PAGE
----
- Kroger and Albertsons do not intend to close any of the supermarkets they operate if the chains receive regulatory clearance to consummate their planned merger, the companies’ chief executives testified during a U.S. Senate hearing on Tuesday.
- The grocers also do not intend to lay off any frontline associates in connection with the proposed combination, Kroger Chairman and CEO Rodney McMullen, said during the hearing, held by the Senate Judiciary Committee’s Subcommittee on Competition Policy, Antitrust, and Consumer Rights.
- Kroger and Albertsons are confronting broad opposition on multiple fronts as they look to build political support for their plans to merge.
McMullen and Albertsons CEO Vivek Sankaran sought to portray their planned $24.6 billion merger as a positive development for the supermarket industry as they dealt with an array of sharp and sometimes hostile questions from lawmakers during the hearing.
Pressed by Sen. Amy Klobuchar (D-Minnesota), chair of the subcommittee, on how Kroger and Albertsons would bring down prices for shoppers if they are allowed to merge, as they have pledged, McMullen said the new enlarged company would begin plowing $500 million toward price cuts on its first day of operation and continue to do so during a four-year period. He said Kroger has not determined specifics of that strategy because the companies cannot share certain information as long as they are separate.
“I just don't see less competition going forward,” McMullen said.” And I believe it's easy for a customer to take a right turn or left turn and we will continue to invest in pricing because it's incredibly important to our customer. We’ll also invest in service and fresh product.”
Asked by Sen. Josh Hawley (R-Missouri) about how workers would be affected by the proposed merger, McMullen pledged that the company would not lay off workers in stores, distribution centers or manufacturing facilities. He declined to make the same promise about administrative staff, but suggested that Kroger, which would absorb Albertsons through the deal, would look to avoid laying off non-frontline employees.
“If you look at it historically, when we’ve merged with companies [like] Harris Teeter, Roundy’s, things like that, we've ended up not laying off anybody because what we have found is the merged companies do things better than we do. And one of the key things is making sure we’re finding the best of both,” said McMullen.
McMullen added that while Kroger and Albertsons have proposed forming a spinoff to buy stores they need to sell to win regulatory approval for the merger, the retailers will also place a priority on finding buyers. “We will work with the FTC in terms of divesting stores to a viable competitor. And if that's not successful, using the SpinCo structure as well,” McMullen said, referring to the entity they plan to create.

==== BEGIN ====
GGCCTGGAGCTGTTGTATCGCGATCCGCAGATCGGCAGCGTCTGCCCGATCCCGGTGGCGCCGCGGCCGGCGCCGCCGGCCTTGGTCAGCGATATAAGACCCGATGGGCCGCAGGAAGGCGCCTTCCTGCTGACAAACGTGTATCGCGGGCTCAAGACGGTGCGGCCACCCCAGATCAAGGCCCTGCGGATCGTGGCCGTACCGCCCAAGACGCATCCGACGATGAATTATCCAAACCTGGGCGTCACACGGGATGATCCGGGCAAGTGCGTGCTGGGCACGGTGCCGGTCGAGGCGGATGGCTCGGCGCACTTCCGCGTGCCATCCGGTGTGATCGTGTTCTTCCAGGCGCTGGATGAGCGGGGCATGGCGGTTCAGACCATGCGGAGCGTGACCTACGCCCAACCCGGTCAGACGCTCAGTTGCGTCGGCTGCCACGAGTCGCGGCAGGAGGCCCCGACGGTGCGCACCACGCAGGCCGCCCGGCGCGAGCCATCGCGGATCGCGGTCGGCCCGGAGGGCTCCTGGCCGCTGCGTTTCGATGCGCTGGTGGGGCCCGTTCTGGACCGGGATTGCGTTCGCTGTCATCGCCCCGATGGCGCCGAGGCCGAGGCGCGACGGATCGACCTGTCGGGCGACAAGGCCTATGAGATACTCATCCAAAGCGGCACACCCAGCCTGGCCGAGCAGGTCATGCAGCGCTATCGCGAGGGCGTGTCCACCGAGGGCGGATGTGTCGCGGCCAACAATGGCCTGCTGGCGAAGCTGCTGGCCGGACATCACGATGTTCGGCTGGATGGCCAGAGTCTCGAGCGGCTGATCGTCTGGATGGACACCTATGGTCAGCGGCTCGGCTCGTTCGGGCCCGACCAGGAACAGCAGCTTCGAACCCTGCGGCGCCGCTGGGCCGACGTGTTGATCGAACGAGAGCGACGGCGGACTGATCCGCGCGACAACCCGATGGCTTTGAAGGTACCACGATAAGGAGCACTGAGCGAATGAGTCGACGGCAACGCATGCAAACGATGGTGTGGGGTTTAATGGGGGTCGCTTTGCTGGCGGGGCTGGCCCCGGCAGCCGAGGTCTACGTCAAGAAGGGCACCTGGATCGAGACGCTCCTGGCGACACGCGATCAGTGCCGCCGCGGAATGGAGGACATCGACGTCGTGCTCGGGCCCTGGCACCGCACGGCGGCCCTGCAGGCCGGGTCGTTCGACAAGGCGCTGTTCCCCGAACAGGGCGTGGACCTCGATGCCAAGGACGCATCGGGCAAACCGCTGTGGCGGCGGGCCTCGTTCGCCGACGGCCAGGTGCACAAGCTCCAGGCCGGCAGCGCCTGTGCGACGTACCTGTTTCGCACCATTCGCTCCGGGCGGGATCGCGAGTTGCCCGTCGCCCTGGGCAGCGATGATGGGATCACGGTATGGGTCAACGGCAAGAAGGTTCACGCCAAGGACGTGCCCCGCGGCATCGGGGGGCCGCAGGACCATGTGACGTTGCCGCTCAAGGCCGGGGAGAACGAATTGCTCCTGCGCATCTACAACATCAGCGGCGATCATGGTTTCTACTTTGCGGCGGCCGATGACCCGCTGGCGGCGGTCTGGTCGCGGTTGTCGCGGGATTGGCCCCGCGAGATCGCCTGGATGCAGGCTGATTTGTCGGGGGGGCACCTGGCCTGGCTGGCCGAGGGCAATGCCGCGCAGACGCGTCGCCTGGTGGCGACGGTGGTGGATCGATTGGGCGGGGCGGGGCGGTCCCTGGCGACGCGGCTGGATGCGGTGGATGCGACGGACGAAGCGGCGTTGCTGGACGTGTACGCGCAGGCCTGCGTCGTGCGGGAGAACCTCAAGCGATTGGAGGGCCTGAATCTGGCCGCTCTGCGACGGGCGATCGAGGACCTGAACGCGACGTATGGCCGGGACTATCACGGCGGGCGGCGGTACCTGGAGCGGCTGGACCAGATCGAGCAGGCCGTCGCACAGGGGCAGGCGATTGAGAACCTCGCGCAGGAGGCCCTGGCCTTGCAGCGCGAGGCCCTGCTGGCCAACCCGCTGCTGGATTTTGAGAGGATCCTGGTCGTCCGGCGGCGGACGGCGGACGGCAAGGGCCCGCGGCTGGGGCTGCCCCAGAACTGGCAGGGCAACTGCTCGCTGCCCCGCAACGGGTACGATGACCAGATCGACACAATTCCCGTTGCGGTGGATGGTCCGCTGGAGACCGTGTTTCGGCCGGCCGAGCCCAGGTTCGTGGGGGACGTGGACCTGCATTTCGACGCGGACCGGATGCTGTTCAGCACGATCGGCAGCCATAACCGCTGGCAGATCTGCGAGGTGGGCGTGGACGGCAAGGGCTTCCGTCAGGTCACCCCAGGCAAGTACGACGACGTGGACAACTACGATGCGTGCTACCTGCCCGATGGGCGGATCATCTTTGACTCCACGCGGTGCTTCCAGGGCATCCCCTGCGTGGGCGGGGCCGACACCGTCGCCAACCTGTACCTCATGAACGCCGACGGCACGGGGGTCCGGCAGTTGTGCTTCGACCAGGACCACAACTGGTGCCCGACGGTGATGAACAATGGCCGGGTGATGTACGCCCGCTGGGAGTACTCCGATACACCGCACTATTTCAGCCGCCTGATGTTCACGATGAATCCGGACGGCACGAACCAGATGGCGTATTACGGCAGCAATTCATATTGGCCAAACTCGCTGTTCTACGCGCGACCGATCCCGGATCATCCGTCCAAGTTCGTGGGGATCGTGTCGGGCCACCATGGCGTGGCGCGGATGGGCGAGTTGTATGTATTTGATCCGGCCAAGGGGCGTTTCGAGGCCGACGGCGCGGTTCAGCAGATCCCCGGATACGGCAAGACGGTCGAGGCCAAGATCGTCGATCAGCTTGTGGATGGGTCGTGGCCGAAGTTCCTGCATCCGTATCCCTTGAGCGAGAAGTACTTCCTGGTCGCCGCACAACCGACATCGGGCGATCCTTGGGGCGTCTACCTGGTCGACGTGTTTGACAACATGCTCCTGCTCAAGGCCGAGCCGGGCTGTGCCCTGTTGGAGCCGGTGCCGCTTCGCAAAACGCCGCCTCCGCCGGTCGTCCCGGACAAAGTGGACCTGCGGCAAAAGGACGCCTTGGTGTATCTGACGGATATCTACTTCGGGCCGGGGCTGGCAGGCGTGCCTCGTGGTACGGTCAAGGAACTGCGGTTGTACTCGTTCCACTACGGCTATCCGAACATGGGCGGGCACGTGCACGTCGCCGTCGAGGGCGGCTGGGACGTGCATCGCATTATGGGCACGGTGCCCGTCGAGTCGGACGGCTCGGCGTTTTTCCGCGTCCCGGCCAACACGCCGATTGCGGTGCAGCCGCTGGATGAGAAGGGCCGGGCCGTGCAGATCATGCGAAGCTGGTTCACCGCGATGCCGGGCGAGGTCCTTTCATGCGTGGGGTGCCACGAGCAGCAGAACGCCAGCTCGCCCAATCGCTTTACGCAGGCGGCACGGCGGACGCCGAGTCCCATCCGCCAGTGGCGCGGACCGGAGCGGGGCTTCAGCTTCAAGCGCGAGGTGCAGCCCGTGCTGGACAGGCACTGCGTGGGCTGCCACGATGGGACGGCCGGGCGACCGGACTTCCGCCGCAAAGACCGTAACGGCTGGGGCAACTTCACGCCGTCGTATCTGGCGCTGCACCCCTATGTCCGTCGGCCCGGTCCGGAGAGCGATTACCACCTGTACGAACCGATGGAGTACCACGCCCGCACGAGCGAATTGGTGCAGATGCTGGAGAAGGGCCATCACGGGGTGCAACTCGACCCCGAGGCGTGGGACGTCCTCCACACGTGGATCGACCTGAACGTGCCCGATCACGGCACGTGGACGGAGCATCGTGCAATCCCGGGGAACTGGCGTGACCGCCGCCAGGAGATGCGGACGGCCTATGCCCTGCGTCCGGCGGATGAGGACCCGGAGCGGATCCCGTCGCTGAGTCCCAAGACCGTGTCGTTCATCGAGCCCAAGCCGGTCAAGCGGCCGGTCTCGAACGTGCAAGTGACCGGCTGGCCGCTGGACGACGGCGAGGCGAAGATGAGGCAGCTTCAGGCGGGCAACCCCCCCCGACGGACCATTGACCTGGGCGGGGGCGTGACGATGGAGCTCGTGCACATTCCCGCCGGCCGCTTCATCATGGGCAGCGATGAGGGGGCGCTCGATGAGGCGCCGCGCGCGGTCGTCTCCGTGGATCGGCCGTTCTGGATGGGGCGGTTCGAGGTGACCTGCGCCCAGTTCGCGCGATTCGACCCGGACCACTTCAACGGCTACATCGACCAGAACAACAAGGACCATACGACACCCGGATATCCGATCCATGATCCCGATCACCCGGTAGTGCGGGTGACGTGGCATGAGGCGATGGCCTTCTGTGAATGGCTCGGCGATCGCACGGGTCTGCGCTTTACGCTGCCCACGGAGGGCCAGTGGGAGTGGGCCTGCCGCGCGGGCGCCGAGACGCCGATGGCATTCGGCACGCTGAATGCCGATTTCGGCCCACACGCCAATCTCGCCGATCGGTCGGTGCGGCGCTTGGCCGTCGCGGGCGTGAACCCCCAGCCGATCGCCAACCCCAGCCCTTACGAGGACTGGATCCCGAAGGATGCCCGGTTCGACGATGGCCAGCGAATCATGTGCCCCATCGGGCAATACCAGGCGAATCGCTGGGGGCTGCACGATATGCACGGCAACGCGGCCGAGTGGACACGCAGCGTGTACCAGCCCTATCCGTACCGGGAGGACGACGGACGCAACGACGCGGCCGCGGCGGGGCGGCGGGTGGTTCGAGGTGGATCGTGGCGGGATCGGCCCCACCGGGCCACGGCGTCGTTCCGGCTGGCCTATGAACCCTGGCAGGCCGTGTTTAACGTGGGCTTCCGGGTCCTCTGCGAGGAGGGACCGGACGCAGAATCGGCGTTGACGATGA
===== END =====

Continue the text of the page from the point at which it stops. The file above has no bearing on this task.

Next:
Sankaran said he could not say how workers at stores the companies decide sell as part of the approval process would be impacted.
“We've got a history as a company of raising wages every year over the last several years since the merger with Safeway,” said Sankaran, referring to Albertsons’ 2015 acquisition of that chain. “Those principles will remain because that's how we celebrate our workforce. There are going to be stores divested that are not part of our SpinCo [and] will be divested to other buyers, who are hopefully credible buyers. I cannot make commitments for them.”
Sankaran said Kroger and Albertsons would not be able to exert undue influence in terms of prices they get from suppliers as a combined entity. “Muscle from retailers works for a short period of time. Manufacturers and suppliers always find a way around it,” he said.
But Sankaran said that together, Kroger and Albertsons would be able to increase efficiency and pass the savings they gain on to consumers.
“We are a business that's growing and driving more efficiencies with suppliers. Kroger is a business that's growing and driving more efficiencies with suppliers. I think in combination, we'd be able to do even more to increase the utilization of a factory, to get more utilization of a transport, to increase the productivity of a farmer,” said Sankaran.
Michael Needler, CEO of Fresh Encounter, which runs almost 100 grocery stores in Florida, Indiana, Kentucky and Ohio, testified during the session that allowing further concentration in the grocery industry would place companies like his at a disadvantage, adding that independent grocers need “guardrails” to preserve their position in the market.
“We're not afraid to compete against anyone no matter how big, but what we do oppose is the lack of constraints on buyer power, which thwarts our ability to compete on price,” said Needler, who represented the National Grocers Association at the hearing.